The first oral examination is a comprehensive exam that includes the assessment of the mouth and overall health. A dentist uses this exam to recommend dental treatment. During this exam, the dentist looks for any signs of dental disease. If they see any, the dentist will determine the best medicine. This exam may include a visual examination, periodontal probing, charting, or bitewing and posterior X-rays, depending on the findings.
A comprehensive exam is completed at the initial checkup and may be repeated every year. It includes a series of x-rays of the entire mouth, evaluation of gum disease, TMJ, and other health problems, and a detailed assessment of the teeth and gums. Comprehensive oral exams create a baseline for your oral health and allow dentists to identify problems early. However, some patients need more frequent exams, especially if they smoke.
A comprehensive oral examination is the most detailed of the three types of dental studies. Your dentist will check your teeth, gums, and extraoral tissues. He will also evaluate any fillings to determine whether they need to be replaced. Your dentist will also look for any signs of infection or inflammation. An oral examination will also determine whether your teeth are correctly aligned and whether you bite correctly. The dentist will explain how these exams will affect your oral health.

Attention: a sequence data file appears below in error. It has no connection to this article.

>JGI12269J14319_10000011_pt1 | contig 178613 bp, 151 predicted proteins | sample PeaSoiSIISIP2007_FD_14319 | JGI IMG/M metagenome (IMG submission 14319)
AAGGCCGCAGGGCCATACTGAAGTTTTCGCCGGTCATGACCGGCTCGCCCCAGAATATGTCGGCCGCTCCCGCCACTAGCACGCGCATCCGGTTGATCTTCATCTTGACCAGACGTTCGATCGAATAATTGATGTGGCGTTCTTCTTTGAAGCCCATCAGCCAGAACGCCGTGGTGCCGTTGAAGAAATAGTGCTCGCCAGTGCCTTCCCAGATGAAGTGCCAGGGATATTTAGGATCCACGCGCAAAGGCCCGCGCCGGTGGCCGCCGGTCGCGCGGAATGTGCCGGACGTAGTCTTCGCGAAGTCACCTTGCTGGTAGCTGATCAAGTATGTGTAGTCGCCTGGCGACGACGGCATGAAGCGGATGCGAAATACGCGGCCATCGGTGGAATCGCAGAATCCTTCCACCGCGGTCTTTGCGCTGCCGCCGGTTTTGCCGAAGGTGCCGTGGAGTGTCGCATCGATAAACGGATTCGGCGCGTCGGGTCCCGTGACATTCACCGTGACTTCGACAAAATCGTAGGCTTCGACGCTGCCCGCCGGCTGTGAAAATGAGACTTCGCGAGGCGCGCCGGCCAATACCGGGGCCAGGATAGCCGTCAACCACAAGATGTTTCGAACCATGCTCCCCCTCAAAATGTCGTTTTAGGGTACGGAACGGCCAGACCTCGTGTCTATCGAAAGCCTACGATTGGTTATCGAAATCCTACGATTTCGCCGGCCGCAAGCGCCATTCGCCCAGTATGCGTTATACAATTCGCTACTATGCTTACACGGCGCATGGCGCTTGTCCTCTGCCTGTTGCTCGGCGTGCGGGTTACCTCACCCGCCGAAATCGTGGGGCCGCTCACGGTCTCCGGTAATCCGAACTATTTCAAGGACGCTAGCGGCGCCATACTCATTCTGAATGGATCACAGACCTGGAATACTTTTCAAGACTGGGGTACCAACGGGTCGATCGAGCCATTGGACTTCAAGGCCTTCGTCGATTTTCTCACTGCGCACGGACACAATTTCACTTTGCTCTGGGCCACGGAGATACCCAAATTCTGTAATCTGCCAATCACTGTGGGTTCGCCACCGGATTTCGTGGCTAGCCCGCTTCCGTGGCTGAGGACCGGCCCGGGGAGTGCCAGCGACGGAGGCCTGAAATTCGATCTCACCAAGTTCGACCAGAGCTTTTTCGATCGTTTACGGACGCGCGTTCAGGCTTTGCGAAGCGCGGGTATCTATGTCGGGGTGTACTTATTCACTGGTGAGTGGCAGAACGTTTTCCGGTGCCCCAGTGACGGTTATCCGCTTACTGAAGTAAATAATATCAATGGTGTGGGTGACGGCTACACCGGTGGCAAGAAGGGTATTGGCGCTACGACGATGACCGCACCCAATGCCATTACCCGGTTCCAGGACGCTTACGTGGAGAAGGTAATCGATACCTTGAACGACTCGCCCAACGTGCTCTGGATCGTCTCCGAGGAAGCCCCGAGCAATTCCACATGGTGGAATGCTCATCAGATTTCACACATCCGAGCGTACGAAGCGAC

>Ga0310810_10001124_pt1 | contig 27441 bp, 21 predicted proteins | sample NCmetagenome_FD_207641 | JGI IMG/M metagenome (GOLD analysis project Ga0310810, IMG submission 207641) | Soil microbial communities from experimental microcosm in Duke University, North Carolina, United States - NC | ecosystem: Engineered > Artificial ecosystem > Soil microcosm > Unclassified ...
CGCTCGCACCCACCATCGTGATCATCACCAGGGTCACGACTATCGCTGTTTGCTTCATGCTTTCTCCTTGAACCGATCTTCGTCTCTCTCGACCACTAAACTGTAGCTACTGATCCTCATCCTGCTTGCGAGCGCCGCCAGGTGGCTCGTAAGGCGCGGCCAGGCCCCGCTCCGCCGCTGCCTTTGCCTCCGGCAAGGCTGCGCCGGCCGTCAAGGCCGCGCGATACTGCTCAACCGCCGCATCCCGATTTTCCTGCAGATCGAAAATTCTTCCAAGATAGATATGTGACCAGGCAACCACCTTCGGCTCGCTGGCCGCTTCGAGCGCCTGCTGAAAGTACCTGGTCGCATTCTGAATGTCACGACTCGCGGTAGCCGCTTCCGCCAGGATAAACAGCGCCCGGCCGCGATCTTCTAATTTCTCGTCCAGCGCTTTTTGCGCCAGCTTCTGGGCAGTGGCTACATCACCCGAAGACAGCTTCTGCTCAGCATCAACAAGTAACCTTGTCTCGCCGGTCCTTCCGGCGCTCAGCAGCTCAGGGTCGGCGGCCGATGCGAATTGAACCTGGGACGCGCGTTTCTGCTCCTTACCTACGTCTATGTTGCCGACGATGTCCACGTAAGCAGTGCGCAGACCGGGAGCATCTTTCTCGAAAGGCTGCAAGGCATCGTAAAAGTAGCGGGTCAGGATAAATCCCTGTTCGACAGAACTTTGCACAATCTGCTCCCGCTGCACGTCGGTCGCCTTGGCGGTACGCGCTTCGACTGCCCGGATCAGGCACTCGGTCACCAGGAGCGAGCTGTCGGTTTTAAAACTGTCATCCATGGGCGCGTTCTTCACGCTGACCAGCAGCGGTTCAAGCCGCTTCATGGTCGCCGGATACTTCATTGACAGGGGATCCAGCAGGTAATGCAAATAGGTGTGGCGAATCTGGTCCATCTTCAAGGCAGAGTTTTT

Some patients have certain health conditions that require a comprehensive exam. For example, those with heart valve disease need to take antibiotics before a dental exam to prevent the bacteria from entering their bloodstream. Hypertensive patients may also need their blood pressure measured. People with active herpes sores may also avoid dental exams because they increase the risk of spreading the infection. Dentists protect their patients by wearing masks and gloves while conducting oral exams.
Extraoral examinations usually involve a direct visual inspection and dental mirrors. In some cases, the tongue may need to be retracted to view the palatal mucosa. The palatine torus, a bony swelling in the middle of the hard palate, may also be located in the mouth. The lingual tonsils are located in the posterior-lateral part of the oral tongue and can be enlarged when infected by viral infections.
X-rays are an adjunct to the oral examination. These images provide a better view of the mouth’s bones, which can aid in the diagnosis of a dental ailment. The dentist may also take radiographs and pictures of teeth after the X-rays pass through them. X-rays help diagnose dental cavities but cannot analyze soft tissue.
This exam is necessary for children and adults alike and should be scheduled within the first six months of the child’s first tooth. The doctor may recommend more frequent visits if there is a child’s teeth or oral health problem. The typical dental exam includes a cleaning by the hygienist, x-rays on certain holidays, and a checkup by the dentist.